6. Congratulations on your new job! How exciting to be making the leap into something new. I know you will be a great success, you care so much about the students. As for your son being bored, I remember that feeling. Usually when I’d complain my mom would say that I could then vacuum/dust/weed the garden/clean my room and suddenly I had all kinds of things to do. Or she would tell me if I was bored it showed a lack of imagination on my part. This would generally make me so made that I had to prove her wrong. Good luck with figuring out your book. Maybe the difficulty you have with the personal in your professional writing is that you think about it too much?

  7. I like davidbdale’s suggestions and second them – the only word of warning I will add is be careful to clear things with your son if you are writing about him for publication. If you do this, write first unfettered by what he might think, and then show him the finished article. This stops him objecting in principle, but allows him to see how thoughtful your writing on the subject actually is.

    In terms of your difficulties in writing the personal into books – why not pretend you’re writing for the blog?! Artifice, I know, but it might work!

  8. Congratulations on your new job – seems like it will be an interesting challenge! Certainly it doesn’t mean you will stop reading French lit altogether, you can always discuss it here! As for teenage angst, I have no idea how to keep a 6-weeks old baby occupied, so I won’t venture to suggest anything for a 13-years old.

  9. Dear David – you are very smart, do you know that? I hadn’t made that connection at all but it is a startling one and most provocative! Things have suddenly become a bit busy, it’s true, but I always take your words to heart and I did have a very quiet weekend (hence I am behind on my blog reading). I’m not intending to move fast this week, either! I’m waiting for my son to be old enough to do research for me, although I fear I’ve a while to wait. He says he would be happy to do a job for money – where do those salt mines go when you need them? You are very sweet indeed to look out for me and it is much appreciated. Yogamum – I love your style! I can see a trick I’ve been missing 😉 But you’re quite right. Something responsible would be very good indeed – I did contact the volunteer centre to see if there were anything on offer but I’m waiting for them to get back to me. But I should think more widely than that. Tricia – it is always so comforting to know that mothers with more than one child realise that these characteristics are personality driven and not maternal failings! Rowing is a very good sport, so you have done well there. And thank you so, so much for your extremely helpful suggestions regarding the book. There’s a lot for me to think about there, and having read your work I’m not surprised you’ve got wonderful ideas about keeping readers interested! Ms Make Tea, that is a most practical and achievable solution you suggest there! Funnily enough we almost got Guitar Hero last week but we have no guitar, which the shop assistant suggested was essential. So it’s worth thinking more about that. And I a part time job would be great if we could find the right thing. Failing that, I’d probably pay for a foot massage 🙂 Gentle Reader – oh do I empathise with that ‘mother knows nothing’ line!! I get a lot of it around here, and one of the current difficulties is that suggestions coming from me are bound to be wrong. I do think that the level of general entertainment on offer is so intense that boredom seems more acute, but I also think he’s just between occupations, childish things having lost their sheen and grown-up activities not yet attractive enough. But a sense of humour all round helps no end! It sounds like you are managing your boy wonderfully well! Stefanie – oh thank you so much! I am looking forward to it! I definitely think household chores as deterrents sound like a good idea, and when I read what you said about overthinking, I thought LOL! that would certainly account for it 🙂 Equiano – I like them too! Yes, it’s a wise precaution to discuss what I write with my son, and I intend to ground whatever I say fully in my experience rather than his life, if you see what I mean. It may well be that I have to rehearse some of this in the blog and then transpose it, which will remove one layer of artifice!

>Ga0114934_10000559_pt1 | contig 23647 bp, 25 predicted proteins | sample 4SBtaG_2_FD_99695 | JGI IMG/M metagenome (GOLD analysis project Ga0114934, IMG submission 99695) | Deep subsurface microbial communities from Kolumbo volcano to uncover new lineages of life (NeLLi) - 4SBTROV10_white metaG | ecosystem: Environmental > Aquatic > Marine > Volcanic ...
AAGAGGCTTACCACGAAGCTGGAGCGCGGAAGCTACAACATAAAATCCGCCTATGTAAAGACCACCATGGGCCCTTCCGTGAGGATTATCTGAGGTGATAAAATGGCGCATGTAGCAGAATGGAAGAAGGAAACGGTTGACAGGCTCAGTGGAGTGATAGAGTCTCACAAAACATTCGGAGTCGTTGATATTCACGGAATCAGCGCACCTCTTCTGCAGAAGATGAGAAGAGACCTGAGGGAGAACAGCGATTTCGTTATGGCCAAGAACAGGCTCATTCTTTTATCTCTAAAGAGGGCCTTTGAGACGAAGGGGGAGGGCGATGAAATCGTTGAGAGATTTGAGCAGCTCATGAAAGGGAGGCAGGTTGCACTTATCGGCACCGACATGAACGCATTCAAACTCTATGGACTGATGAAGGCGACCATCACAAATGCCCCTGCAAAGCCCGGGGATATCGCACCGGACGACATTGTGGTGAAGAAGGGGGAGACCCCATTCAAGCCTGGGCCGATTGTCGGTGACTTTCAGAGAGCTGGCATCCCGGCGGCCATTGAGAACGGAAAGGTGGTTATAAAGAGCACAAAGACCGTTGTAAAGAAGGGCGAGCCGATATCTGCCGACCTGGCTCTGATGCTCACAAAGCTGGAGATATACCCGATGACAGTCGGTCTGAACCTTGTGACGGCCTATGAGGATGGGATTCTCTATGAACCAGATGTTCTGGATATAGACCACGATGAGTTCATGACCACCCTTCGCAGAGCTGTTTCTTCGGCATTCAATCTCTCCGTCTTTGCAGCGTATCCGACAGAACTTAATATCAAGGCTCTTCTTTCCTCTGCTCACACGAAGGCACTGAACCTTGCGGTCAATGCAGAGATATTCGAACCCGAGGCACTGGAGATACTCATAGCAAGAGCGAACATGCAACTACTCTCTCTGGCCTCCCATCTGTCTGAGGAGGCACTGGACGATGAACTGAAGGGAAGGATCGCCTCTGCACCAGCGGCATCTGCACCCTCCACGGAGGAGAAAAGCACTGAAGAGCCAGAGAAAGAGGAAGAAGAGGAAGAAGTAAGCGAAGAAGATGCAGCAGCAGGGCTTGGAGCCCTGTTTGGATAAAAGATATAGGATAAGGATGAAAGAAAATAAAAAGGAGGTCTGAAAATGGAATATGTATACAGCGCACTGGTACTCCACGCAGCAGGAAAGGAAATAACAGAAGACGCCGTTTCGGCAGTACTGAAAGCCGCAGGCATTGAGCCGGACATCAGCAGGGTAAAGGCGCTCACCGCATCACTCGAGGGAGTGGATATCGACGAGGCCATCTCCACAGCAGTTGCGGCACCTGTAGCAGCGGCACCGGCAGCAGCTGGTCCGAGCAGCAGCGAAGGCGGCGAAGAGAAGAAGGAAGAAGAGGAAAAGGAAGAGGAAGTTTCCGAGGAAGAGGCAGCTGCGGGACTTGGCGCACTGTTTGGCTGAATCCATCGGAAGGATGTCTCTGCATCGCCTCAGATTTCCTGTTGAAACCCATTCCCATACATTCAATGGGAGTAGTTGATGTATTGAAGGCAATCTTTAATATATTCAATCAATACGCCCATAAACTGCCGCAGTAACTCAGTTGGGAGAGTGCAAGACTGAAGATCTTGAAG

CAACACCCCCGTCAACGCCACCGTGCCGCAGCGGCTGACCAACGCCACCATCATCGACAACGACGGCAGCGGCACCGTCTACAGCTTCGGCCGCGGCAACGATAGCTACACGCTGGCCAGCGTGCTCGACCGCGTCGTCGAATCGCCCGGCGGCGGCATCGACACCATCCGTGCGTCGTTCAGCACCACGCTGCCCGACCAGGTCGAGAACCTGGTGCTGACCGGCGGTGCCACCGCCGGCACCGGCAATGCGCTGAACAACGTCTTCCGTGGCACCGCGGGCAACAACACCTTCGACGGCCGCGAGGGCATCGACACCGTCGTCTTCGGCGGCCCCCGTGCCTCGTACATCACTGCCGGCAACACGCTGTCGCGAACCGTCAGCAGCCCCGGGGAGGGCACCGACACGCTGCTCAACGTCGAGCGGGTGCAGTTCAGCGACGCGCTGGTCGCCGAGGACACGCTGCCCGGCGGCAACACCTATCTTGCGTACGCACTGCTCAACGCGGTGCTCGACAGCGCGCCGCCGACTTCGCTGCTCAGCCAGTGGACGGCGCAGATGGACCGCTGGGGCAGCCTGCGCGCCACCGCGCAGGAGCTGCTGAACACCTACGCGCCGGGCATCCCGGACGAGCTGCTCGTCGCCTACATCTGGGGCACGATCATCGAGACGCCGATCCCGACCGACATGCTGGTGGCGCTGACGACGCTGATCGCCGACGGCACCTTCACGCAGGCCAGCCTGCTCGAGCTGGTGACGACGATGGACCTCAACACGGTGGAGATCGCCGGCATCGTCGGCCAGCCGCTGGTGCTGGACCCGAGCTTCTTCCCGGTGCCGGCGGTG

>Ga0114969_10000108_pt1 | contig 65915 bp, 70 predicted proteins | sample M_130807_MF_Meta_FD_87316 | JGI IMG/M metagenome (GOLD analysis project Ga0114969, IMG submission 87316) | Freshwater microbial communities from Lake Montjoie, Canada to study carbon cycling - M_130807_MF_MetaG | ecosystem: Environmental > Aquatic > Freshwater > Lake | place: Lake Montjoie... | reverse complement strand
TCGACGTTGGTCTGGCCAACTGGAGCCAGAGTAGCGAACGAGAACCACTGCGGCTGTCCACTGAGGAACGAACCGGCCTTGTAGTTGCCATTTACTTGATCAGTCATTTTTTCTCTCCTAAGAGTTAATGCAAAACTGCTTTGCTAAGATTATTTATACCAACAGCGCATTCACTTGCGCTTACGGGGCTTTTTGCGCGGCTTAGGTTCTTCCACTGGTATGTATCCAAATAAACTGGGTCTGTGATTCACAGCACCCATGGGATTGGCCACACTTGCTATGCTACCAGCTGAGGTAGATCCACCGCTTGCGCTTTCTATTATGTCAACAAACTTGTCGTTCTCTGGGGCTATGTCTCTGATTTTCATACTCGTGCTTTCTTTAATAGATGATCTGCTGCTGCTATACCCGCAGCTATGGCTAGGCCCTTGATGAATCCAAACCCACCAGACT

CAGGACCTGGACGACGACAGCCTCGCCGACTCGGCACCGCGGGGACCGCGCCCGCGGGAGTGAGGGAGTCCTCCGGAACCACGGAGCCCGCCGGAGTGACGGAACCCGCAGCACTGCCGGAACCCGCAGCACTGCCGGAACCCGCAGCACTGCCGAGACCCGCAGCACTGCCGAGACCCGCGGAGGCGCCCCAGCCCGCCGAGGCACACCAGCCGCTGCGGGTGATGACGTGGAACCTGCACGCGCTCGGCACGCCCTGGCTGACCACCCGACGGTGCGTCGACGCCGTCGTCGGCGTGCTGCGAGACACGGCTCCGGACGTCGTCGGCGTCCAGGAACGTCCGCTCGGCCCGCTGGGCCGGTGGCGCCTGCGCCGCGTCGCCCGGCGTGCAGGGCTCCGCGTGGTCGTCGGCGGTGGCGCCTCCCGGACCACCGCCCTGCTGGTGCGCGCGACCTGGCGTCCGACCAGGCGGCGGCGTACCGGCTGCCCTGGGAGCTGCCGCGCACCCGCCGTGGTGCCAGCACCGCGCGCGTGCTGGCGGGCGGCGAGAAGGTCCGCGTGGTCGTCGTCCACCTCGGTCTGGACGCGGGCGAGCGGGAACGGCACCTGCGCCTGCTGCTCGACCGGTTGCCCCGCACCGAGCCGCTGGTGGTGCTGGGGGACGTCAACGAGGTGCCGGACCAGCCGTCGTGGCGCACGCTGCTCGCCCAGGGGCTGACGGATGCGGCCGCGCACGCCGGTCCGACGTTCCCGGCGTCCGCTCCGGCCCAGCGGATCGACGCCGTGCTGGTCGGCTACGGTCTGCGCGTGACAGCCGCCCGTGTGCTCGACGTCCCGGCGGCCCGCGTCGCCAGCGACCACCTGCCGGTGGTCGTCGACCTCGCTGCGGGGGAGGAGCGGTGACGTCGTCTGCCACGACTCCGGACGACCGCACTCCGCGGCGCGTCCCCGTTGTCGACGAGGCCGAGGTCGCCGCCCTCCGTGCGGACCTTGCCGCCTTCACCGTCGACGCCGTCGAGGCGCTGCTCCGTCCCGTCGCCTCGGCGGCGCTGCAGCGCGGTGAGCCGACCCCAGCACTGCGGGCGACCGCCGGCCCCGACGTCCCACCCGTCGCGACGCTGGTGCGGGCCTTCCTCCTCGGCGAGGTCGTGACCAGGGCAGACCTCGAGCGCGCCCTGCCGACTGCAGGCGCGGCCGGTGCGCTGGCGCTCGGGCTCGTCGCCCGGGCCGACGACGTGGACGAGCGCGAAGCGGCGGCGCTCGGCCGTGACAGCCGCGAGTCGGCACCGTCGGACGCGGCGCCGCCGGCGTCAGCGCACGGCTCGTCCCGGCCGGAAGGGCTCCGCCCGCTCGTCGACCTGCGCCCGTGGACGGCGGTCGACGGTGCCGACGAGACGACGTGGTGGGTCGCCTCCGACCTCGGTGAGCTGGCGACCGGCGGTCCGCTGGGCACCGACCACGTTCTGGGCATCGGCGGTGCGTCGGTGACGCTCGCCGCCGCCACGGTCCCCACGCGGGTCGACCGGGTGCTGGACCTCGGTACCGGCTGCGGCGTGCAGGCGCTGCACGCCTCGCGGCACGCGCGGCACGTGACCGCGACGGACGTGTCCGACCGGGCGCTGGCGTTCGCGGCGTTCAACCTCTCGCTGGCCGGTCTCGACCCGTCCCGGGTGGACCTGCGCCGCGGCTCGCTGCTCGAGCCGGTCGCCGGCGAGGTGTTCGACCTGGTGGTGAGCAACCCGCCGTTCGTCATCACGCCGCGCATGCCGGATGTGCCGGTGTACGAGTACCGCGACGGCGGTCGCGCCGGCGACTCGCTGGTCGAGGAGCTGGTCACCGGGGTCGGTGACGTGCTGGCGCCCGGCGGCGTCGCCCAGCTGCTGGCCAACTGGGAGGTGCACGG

10. Smithereens – your comment came through while I was replying to the others! I certainly will never abandon French literature. I’m still writing my academic book (another project I need to pick up again) and I daresay I will lecture occasionally in the French department when they need me. And there’s always the blog too! I read somewhere that teenagers are very like the toddler stage because the brain activity and accelerated growth are very similar, so we are actually facing similar challenges! I have a very vivid memory of the difficulties involved in entertaining the very, very young….

  11. It’s been a long time since I left you a comment but I have been reading (most) of your posts! I just wanted to say congratulations on the new job and good luck with the diplomatic efforts. I expect this new role will be rewarding enough to make any smoothing-over worthwhile. As for your son, I distinctly remember feeling that boredom – the summer seems so long (oh, how I wish for those long summers now) and then suddenly, it’s back to school and regret replaces boredom! I am afraid I have no pearls of wisdom to offer but I will say that you should not shoulder too much of the responsibilty of keeping him amused – he is old enough to do some of that himself.